The Lesson of the Master

It is important to have all the prior forms in order before proceeding to the next step. In this way, our efforts are assured a firm foundation which they would not otherwise possess. Many a noble venture has failed from inattention to this precept. A house with all the windows and doors locked but one is not a secure house.

Ah, you say, but what about indeterminism? A locus of proper and complete prior forms may well admit more than one consequent. And if this is the case, what is our next step? The answer is simple: It is what you choose it to be. A hungry man may have his appetite assuaged either by roast beef or mutton.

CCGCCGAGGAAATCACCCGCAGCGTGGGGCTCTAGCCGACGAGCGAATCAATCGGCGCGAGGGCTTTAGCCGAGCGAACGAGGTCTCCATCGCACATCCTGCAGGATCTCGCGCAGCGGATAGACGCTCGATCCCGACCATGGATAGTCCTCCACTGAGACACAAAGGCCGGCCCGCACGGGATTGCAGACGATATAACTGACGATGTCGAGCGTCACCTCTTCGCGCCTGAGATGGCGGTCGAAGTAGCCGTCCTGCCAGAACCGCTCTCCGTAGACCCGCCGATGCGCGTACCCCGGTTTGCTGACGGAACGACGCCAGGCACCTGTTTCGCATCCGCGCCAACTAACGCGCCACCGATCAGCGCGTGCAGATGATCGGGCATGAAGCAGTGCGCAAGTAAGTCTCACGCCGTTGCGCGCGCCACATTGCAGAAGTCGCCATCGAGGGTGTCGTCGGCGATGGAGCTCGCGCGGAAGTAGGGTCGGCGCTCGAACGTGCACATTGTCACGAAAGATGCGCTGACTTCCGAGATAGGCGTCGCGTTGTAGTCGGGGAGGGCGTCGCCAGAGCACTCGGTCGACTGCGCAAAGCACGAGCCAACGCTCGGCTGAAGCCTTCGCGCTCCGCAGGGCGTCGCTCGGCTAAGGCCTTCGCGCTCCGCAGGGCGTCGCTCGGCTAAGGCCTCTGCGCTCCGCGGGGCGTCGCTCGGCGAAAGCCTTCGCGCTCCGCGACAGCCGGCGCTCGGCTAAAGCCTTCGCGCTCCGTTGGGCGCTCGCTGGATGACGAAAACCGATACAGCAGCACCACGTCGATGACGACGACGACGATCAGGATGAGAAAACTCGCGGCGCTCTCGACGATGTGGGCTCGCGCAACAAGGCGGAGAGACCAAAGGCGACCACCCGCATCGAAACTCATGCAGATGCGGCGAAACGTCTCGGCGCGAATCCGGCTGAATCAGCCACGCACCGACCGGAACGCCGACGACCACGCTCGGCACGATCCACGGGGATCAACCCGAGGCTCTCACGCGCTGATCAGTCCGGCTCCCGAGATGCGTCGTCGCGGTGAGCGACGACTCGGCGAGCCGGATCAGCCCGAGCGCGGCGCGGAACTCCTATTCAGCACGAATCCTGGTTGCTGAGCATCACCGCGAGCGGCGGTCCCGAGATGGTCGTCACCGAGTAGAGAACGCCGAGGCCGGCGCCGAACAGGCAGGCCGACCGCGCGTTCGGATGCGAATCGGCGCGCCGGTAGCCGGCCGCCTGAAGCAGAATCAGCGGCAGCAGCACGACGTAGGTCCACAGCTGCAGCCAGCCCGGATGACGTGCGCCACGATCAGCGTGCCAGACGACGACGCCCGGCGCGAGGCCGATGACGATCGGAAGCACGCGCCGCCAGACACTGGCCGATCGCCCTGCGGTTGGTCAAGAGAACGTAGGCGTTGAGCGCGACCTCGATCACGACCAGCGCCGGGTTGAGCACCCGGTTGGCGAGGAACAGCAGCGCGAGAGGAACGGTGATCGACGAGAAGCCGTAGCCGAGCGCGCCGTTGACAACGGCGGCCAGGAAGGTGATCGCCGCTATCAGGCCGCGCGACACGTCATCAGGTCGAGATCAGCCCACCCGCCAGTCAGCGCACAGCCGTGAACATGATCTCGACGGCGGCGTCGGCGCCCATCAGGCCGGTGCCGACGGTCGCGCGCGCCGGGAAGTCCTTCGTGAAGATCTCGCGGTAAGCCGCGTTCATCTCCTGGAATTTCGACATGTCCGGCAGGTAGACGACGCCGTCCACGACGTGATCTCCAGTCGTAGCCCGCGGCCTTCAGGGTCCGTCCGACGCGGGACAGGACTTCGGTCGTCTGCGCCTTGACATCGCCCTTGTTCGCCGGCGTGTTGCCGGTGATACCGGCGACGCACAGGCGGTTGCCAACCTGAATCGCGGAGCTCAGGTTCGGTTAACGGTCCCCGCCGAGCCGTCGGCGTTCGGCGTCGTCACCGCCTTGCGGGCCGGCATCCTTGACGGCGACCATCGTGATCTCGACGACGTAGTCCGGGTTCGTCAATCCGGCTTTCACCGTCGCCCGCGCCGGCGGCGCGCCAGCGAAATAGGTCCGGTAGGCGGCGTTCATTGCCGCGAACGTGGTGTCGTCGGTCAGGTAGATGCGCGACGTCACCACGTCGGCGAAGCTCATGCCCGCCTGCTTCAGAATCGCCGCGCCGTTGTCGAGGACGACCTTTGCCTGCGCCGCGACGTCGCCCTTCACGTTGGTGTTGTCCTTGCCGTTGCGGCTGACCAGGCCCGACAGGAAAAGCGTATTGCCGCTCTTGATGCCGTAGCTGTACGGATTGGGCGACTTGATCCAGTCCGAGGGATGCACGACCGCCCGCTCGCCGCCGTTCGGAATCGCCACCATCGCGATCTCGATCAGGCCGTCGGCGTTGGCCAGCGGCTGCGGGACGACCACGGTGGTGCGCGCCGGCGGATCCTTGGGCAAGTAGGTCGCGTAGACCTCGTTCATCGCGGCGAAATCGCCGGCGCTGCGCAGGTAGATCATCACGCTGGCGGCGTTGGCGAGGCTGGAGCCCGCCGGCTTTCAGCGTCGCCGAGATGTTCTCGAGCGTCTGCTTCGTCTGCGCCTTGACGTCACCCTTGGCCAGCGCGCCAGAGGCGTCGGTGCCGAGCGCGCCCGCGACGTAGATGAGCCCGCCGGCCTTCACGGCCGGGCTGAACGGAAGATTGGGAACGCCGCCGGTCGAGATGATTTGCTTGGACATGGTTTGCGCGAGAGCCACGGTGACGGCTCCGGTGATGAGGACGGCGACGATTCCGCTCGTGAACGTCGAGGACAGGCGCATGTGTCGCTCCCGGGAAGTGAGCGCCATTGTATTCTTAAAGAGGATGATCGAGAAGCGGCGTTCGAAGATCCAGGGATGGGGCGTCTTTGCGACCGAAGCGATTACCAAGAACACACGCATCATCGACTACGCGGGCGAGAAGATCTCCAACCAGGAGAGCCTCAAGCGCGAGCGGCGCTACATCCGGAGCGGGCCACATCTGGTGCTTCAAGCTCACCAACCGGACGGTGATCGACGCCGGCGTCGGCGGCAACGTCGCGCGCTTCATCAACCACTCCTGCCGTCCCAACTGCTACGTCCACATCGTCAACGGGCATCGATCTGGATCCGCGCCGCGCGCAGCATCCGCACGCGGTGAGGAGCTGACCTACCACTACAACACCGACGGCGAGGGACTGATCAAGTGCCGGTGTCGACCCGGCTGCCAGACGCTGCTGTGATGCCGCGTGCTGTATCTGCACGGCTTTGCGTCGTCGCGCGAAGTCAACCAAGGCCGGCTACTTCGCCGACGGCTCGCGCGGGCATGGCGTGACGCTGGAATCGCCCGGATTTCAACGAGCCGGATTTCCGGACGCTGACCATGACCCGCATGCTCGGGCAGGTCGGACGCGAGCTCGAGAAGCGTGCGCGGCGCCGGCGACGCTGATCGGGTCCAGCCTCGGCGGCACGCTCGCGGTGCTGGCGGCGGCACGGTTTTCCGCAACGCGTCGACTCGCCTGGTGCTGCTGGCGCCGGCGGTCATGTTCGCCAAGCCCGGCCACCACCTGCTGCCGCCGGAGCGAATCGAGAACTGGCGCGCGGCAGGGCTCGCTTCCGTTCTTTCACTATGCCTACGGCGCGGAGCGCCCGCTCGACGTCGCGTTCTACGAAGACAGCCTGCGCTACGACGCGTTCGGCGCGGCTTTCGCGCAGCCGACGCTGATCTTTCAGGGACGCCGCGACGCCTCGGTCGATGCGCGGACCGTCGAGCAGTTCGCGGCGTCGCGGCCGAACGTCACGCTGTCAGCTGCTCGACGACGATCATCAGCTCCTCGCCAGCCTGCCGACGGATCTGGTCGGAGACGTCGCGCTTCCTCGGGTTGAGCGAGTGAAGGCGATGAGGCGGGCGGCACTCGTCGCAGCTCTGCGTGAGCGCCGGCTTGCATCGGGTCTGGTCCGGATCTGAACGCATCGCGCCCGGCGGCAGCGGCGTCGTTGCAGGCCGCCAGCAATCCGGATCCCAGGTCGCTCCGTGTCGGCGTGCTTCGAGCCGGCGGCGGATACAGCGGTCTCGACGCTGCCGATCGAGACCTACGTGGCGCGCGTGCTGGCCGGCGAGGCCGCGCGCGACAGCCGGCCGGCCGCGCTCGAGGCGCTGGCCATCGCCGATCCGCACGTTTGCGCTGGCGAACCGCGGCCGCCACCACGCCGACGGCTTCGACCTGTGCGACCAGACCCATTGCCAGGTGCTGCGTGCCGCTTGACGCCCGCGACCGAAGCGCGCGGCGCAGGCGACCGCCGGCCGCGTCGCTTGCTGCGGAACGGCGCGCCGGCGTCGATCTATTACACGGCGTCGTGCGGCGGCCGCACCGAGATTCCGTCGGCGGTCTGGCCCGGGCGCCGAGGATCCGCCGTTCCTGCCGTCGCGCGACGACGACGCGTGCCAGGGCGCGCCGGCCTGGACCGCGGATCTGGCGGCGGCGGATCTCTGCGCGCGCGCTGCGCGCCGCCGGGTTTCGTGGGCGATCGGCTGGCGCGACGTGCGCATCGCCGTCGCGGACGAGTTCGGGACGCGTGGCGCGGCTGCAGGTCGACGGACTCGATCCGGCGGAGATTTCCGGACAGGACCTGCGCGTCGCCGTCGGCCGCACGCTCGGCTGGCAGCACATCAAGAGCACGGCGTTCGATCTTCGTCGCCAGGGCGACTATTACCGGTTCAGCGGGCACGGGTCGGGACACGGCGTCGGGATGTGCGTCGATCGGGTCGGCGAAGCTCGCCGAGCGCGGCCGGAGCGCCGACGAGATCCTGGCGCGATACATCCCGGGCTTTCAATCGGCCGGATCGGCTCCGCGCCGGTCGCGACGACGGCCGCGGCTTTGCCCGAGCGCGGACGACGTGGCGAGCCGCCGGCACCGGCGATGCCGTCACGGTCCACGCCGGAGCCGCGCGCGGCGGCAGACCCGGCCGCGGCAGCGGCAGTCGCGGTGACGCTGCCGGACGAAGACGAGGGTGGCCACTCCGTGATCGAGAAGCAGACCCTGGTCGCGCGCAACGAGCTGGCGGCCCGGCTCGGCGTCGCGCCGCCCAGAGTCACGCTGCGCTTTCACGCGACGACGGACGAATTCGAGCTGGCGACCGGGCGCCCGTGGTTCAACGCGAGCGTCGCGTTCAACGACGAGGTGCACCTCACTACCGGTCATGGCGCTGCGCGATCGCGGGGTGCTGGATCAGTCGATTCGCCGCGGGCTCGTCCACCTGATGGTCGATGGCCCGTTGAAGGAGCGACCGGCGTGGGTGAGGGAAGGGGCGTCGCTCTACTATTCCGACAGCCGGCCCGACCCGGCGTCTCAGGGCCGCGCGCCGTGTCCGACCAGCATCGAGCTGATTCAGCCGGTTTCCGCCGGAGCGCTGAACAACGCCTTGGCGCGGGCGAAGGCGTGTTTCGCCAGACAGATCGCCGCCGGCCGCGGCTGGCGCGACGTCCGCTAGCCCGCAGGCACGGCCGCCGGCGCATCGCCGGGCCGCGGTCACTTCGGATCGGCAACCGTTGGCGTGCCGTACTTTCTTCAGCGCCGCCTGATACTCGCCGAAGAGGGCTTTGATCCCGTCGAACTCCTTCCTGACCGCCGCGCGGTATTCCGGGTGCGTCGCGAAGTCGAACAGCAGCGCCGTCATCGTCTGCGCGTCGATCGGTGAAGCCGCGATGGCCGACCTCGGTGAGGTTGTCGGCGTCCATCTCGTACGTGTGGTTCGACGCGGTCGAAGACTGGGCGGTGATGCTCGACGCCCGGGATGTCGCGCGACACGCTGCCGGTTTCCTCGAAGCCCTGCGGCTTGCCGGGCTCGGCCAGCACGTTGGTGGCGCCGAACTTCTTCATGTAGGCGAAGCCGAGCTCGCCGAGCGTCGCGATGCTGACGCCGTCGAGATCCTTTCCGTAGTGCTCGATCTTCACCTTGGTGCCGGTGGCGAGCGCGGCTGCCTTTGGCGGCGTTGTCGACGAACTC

But wait a moment. Perhaps we have tripped upon a fallacy. Surely by their very nature a truly complete set of prior forms admits but one consequent, you say. My friend, the fallacy is yours. An image may in its passage through a lens be focused at one point, but it emerges on the other side with all the rich variegation of the original, and we may choose on which aspect of it we wish to concentrate.

© by John Remmers.